For the first time since May, the U.S. has gained jobs. In October, 151,000 jobs were added to the economy, according to the Bureau of Labor Statistics. With temporary Census worker cuts nearly through in September, the government job losses are no longer crowding out private sector gains. But despite the increase in jobs, the unemployment rate remains unchanged during the month at 9.6%. That's better than the rise to 9.7% economists expected, and the 151,000 jobs added was more than double the 70,000 they predicted. Let's break down the numbers.
First, here's a chart showing how the rate has changed over the past two years:
As the months go by, and unemployment remains high, this chart is beginning to look very flat, near 10%. Here's another chart showing jobs added or lost each month:
You can also see here the distortion effect that Census jobs had on the labor market. They were artificially high the months leading into May, and lower than they would have been in the months leading into September. Friday's report also revised the number of jobs lost in August and September in the positive direction. In August, 41,000 were lost instead of 95,000 and in September 1,000 were lost instead of 57,000.
In October, total jobs added were much closer to the private sector labor market's performance than over the prior several months. Private firms gained 159,000 jobs. Here's how this part of the market has performed this year:
Private sector job growth still hasn't picked up the trend that was forming prior to June, but it's getting there.
A number of sectors did relatively well in October, adding net jobs:
Professional and business services were the standout sector with 46,000 more jobs, though most of those were due to 34,900 additional temporary positions. Retailers hired more aggressively, perhaps in preparation for the holiday season, with 27,900 jobs added. Health care continued to create more jobs in October with another 24,100. Two disappointing sectors were manufacturing and leisure & hospitality, which lost 7,000 and 5,000 jobs, respectively.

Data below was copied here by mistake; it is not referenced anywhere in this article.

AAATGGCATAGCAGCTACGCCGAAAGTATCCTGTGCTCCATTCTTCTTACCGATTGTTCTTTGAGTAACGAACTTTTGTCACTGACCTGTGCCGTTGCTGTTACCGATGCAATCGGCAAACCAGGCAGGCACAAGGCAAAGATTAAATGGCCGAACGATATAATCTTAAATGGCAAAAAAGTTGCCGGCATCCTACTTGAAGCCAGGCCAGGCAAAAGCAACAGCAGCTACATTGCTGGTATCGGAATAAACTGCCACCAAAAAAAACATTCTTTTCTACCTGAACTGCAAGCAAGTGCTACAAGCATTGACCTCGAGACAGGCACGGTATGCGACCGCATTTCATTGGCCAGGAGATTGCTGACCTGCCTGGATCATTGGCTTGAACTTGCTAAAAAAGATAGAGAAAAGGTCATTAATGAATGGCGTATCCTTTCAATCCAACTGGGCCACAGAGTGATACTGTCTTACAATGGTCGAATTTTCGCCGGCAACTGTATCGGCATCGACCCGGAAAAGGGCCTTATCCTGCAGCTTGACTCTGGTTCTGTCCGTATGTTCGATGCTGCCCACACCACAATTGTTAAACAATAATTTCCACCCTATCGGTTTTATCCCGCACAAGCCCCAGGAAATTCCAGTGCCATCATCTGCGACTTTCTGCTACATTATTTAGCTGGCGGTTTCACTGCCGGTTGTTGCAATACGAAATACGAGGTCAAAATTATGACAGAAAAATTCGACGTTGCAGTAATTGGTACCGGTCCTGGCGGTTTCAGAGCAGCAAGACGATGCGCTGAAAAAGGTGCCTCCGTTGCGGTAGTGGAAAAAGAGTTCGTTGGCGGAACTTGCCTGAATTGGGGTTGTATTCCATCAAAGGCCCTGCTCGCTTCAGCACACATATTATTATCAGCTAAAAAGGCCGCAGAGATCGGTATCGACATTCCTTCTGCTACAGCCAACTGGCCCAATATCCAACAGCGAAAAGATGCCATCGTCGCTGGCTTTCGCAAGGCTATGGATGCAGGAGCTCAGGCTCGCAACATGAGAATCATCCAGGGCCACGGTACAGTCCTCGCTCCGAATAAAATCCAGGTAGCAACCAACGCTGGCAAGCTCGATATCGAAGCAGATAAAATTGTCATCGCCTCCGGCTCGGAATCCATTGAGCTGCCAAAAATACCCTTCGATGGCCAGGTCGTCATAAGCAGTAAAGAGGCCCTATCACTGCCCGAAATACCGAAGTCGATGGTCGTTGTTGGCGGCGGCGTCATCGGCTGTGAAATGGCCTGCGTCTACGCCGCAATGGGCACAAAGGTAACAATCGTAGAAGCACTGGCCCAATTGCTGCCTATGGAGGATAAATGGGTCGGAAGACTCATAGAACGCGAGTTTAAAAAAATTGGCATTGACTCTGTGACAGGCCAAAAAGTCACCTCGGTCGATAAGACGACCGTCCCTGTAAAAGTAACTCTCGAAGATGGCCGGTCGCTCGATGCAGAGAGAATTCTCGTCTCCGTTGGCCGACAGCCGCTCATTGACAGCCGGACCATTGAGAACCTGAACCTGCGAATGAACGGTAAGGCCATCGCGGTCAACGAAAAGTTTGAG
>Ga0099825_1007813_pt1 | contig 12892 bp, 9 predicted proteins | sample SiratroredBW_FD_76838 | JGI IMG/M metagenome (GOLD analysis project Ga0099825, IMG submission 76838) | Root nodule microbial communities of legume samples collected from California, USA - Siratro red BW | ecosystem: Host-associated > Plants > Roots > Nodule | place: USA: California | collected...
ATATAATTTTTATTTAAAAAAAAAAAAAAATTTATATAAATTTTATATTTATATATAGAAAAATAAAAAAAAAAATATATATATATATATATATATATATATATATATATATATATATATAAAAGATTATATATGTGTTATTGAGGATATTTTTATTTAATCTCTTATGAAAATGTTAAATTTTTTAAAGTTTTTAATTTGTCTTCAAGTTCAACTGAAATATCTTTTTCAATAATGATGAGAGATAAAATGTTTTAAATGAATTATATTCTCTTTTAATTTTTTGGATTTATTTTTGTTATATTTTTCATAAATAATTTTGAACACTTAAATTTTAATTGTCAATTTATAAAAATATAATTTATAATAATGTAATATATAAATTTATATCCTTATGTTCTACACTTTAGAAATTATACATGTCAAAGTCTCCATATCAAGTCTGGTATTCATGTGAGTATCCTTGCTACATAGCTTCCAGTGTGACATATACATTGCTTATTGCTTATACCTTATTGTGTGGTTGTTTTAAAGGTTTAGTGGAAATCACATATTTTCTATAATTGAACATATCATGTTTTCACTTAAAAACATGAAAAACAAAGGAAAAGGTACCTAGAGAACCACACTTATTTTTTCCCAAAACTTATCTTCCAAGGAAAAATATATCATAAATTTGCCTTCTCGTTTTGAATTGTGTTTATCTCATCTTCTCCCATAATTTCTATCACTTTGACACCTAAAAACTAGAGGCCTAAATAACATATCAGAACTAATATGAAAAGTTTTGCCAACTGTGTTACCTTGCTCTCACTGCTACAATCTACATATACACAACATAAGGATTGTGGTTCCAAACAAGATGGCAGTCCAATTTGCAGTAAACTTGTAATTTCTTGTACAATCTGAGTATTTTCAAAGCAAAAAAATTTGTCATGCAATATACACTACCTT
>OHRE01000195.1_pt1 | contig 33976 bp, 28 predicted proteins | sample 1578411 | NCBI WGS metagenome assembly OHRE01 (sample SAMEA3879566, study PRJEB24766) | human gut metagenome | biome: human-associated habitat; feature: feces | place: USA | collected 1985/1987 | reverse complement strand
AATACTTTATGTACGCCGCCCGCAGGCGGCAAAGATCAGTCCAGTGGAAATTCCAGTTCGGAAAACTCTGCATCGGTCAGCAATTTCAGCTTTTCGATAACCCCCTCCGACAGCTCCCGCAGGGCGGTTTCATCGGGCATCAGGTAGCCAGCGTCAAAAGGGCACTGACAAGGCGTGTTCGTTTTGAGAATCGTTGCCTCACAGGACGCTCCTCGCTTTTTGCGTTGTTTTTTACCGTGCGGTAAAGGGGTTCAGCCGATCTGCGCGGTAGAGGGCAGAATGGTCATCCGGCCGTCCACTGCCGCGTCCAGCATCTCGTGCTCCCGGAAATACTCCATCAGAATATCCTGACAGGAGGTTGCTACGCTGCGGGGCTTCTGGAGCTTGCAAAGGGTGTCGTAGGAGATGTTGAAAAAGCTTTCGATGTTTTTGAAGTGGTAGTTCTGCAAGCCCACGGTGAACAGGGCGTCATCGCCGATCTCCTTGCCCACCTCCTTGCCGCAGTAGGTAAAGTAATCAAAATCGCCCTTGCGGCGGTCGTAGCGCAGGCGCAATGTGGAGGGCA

Unfortunately, unemployment duration continues to tick up on the long end:
The report shows 6.2 million Americans unemployed for more than 27 weeks. And that number would likely be even higher if discouraged workers were added in. The number of Americans who have temporarily given up looking for work hit another new high of 1.22 million:
The number of discouraged workers must decline eventually, but it clearly hasn't yet. The broadest measure of unemployment, "U-6," which includes those who are discouraged, marginally attached to the work force, or working part time because they can't find full time work, declined slightly in October to 17.0% from 17.1%. Obviously, underemployment is still disturbingly high.
Finally, the seasonally unadjusted unemployment rate continues to tick down, now to 9.0%. But until the seasonally adjusted rate also declines, that isn't extremely meaningful. Here's that chart:
Today's report provides some reason for optimism, as the U.S. economy has finally seen positive job growth, after four months of net declines. Moreover, private sector job growth was the highest since April. But in order to start to bring down the extremely high unemployment rate, and much higher underemployment rate, job growth will have to be stronger than we're seeing here.
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